The contrast between Canadians’ peaceful nature and the way we can become thugs when we pick up hockey sticks is hilarious comedy for the stand-up crowd. But it’s no joke when the violence spills over the boards and out into the streets. The Vancouver hockey riot of 2011 was the last big one, but with two Canadian teams still in the playoffs, we’re not out of the woods riot-wise.
Of course, a sports riot is certainly not like the violence that’s popping up in the U.S. right now, and it would be wrong to compare Canadian skirmishes with what’s happen south of the border right now.
But the Vancouver 2011 riot cost the city more than a million in damages and prompted the city to overhaul the way it holds public events, so it’s not trivial stuff.
In that spirit, here are five factors that come together to form a hockey riot, some of which are avoidable, some the product of a good playoff run. But when they come together, the consequences can be severe
1. A championship game.
If there’s any consolation, this first requirement ensures riots are rare in this country.
Generally, you don’t get riots in the first round, and you don’t get them after a four-game sweep. For passion to runneth over, there needs to be passion in the first place, and that requires a meaningful game.
“The structural conditions that tend to predict (a riot) are championship play, or very important play, having not won in a recent time configuration and a close exciting game,” says Jerry M. Lewis, emeritus professor of sociology at Ohio’s Kent State University.
There are exceptions, notably in Montreal, where the Canadiens first-round victory over Boston in 2008 caused celebratory violence, but this was Habs-Bruins we’re talking about and it was a seven-gamer.
And the idea of a long championship drought making violence more likely? That’s in play even in Montreal, where it’s been 22 years since the last Cup parade.
A rioting fans identifies very strongly with his team, but he can’t shoot a dramatic goal. Their feat of skill becomes an act of violence, throwing a brick through a window, turning over a car
—Jerry M. Lewis, emeritus professor of sociology, Ohio State
2. A crowed public space.
The game ends and the crowd exhales after a championship nail-biter. Everyone’s either going nuts with joy or crying into their hats. This isn’t a problem unless there are big numbers involved.
One of the lessons of the 2011 Vancouver riot was to kibosh the big public viewing spaces that broadcasters and advertisers love so much. That tracking camera shot over the heads of twenty thousand people jammed on to a street to watch the final? That’s going to be trouble when the buzzer sounds. A two-block “Fan Zone” in Vancouver became ground zero for the trouble as Game 7 between Boston and Vancouver started to get lopsided in the Bruins’ favour.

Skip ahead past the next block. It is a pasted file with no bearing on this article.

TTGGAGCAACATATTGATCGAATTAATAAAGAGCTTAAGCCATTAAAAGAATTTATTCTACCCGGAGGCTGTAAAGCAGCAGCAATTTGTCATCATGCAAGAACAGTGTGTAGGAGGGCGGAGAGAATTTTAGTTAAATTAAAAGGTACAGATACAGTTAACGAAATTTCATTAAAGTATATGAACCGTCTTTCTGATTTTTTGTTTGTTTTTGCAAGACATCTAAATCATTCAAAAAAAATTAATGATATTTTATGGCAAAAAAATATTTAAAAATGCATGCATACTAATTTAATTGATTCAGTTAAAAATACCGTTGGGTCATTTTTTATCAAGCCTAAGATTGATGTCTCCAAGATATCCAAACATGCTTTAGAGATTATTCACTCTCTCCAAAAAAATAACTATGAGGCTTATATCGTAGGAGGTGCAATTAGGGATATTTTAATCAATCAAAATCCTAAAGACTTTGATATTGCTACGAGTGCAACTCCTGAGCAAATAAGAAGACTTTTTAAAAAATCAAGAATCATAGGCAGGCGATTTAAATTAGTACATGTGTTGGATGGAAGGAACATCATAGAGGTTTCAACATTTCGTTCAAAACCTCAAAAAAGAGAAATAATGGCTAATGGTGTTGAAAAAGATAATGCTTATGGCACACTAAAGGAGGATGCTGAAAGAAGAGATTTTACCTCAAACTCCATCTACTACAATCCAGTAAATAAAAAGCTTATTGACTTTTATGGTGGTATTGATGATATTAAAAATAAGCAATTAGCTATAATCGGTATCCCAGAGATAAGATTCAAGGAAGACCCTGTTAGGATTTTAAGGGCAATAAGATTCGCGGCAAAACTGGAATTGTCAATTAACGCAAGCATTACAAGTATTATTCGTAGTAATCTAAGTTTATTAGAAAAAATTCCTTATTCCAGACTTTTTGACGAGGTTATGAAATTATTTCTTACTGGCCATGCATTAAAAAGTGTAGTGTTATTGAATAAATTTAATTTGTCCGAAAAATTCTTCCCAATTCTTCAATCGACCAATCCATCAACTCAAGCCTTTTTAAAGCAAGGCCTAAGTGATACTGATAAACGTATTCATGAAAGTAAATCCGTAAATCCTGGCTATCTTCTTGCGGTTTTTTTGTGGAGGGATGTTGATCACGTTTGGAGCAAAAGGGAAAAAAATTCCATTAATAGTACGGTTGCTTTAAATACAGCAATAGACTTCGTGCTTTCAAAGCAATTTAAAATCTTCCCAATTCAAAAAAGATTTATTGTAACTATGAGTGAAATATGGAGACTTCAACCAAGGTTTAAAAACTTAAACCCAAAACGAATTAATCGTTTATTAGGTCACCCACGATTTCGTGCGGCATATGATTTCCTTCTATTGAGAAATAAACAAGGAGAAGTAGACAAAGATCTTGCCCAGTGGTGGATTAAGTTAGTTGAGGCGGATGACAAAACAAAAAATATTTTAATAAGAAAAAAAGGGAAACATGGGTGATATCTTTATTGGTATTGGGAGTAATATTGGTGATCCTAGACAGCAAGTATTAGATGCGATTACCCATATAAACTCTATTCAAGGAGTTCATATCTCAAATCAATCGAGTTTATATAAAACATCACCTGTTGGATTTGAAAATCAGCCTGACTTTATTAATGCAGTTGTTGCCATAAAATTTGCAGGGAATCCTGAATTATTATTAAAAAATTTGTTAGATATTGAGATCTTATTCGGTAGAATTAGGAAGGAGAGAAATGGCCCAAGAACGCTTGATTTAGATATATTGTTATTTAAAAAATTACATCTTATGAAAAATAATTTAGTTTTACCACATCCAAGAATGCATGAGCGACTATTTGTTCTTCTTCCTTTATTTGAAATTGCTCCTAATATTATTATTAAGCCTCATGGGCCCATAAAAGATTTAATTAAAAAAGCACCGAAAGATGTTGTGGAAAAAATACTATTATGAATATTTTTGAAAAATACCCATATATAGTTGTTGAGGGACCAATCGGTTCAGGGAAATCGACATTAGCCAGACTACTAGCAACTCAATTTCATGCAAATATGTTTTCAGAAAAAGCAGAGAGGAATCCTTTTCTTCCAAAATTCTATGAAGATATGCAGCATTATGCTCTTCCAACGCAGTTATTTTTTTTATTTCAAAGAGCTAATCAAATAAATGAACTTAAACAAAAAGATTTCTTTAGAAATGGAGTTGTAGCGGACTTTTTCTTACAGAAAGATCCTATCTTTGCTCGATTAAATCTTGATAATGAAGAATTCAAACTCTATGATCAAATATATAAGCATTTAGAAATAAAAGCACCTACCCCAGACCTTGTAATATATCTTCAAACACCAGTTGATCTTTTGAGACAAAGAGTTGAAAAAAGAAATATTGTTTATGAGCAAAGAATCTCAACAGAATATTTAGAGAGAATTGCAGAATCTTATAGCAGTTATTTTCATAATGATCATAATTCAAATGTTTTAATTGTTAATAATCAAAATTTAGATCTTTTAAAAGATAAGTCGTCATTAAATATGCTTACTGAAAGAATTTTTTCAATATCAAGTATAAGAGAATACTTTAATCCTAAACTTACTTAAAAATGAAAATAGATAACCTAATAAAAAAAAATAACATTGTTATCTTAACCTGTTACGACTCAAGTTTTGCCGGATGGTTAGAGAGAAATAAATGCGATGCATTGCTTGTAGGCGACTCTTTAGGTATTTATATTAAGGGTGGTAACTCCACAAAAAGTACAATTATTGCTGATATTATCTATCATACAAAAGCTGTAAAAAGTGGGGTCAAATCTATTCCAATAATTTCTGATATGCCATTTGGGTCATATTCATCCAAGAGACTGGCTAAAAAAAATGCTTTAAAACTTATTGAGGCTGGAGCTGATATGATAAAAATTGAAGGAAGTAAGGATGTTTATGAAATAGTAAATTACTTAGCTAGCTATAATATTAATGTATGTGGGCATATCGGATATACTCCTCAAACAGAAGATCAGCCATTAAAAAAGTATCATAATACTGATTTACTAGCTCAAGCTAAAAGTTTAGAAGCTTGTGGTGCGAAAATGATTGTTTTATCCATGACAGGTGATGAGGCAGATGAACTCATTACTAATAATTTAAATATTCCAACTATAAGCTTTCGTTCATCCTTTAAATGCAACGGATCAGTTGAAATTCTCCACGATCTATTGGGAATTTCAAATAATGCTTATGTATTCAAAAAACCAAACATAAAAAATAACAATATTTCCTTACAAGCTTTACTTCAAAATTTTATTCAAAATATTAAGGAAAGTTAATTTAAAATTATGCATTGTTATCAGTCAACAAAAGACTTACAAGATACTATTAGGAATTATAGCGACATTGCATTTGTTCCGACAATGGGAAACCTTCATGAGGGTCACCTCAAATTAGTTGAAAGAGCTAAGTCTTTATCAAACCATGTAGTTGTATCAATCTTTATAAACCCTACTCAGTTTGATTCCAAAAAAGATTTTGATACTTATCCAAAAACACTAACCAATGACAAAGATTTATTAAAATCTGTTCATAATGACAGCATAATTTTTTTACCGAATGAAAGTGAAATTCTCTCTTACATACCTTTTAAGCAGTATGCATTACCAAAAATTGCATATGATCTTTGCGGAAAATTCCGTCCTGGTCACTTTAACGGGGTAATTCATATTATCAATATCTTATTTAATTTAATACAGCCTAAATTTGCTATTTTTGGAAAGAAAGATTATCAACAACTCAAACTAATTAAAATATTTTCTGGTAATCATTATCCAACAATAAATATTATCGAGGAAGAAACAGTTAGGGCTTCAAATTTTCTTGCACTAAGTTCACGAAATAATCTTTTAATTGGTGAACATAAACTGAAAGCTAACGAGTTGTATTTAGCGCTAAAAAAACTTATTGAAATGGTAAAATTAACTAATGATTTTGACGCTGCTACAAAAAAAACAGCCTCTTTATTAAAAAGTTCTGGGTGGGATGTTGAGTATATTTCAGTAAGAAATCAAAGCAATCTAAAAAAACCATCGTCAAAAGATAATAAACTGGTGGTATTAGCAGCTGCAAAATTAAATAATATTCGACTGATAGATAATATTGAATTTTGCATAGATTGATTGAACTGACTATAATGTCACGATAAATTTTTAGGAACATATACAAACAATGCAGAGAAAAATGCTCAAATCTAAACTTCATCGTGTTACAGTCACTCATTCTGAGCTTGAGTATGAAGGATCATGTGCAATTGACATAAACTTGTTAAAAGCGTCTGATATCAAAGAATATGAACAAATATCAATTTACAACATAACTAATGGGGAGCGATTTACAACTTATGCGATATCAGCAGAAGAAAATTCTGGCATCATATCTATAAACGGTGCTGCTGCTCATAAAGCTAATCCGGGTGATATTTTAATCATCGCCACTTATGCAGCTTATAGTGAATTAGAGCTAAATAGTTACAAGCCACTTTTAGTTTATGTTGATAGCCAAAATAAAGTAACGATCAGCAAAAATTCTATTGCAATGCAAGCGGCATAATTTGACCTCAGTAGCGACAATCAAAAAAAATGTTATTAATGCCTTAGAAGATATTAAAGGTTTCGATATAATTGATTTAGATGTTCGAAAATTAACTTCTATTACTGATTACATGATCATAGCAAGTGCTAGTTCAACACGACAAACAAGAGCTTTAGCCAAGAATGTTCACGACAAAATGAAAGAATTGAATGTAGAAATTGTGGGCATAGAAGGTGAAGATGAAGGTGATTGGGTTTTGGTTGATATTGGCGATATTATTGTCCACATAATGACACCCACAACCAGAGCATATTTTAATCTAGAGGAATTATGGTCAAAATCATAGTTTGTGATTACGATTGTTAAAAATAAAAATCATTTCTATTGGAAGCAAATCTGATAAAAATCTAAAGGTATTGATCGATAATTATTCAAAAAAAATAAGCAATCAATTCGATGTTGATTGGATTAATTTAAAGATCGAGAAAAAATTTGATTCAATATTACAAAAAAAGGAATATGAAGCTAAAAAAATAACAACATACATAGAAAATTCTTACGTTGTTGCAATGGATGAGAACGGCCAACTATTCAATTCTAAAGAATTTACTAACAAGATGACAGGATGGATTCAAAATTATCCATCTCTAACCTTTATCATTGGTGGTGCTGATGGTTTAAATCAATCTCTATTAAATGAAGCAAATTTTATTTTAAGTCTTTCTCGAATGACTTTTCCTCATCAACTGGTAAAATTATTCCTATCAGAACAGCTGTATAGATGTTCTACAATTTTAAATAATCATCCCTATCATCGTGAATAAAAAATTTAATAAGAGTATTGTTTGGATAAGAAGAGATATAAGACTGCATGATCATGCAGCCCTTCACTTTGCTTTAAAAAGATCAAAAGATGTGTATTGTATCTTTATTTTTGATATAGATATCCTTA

“Scientifically, we know that people will do thing in crowd that they wouldn’t do on their own,” says Vancouver Police Sgt. Randy Fincham.
The presence of parked cars on nearby streets made matters worse, as several were damaged and some set on fire.
3. Crowds traveling on transit
Not to take up the war-on-cars cause, but the fuel for a sports riot is people.
Politicians like to blame ‘thugs’ that rode in on the subway for this kind of thing. It’s an easy excuse for a situation that get’s out of control, but it has at least a partial ring of truth to it.
Vancouver estimates that its TransLink service carried up to 200,000 more riders than normal on Game 7 night in 2011, and the experts say there are usually more than a few bad apples who arrive from the outer regions.
And along with the anonymity of the crowd, there’s the ‘whatever happens in Vegas thing’, where you go somewhere else and can pretend you’re someone else for one night.
4. Cameras everywhere
It’s fun to blame social media for everything, so let’s do it for this, too. Typically, when the media gets hold of a building riot, there’s a crush of additional people who come out to either watch or join in the destruction. With social media, this happens wayyy faster than when you had to wait for first intermission news update.
Tied in with all that comes the urge to perform. “I call it a feat of skill. A rioting fans identifies very strongly with his team, but he can’t shoot a dramatic goal,” says Lewis. “Their feat of skill becomes an act of violence, throwing a brick through a window, turning over a car.”
Of course, the flipside of all this is that the riot lives on in the YouTube universe, and provides police with evidence to make arrests.
Ah, social media, the cause and solution to so many of life’s problems.
No explanation needed for this one. Whatever idiocy you’re going to get into sober will be magnified after a few. Police can pour out open alcohol in public, but you’re not going to keep the crowd sober on a playoff night.
But even with the booze-fueled bad judgment, Lewis says that North American sports riots tend to result in destruction of property, but relatively little person-to-person violence. Injuries tend to result from falls, getting hit by flying objects, or encounters with police.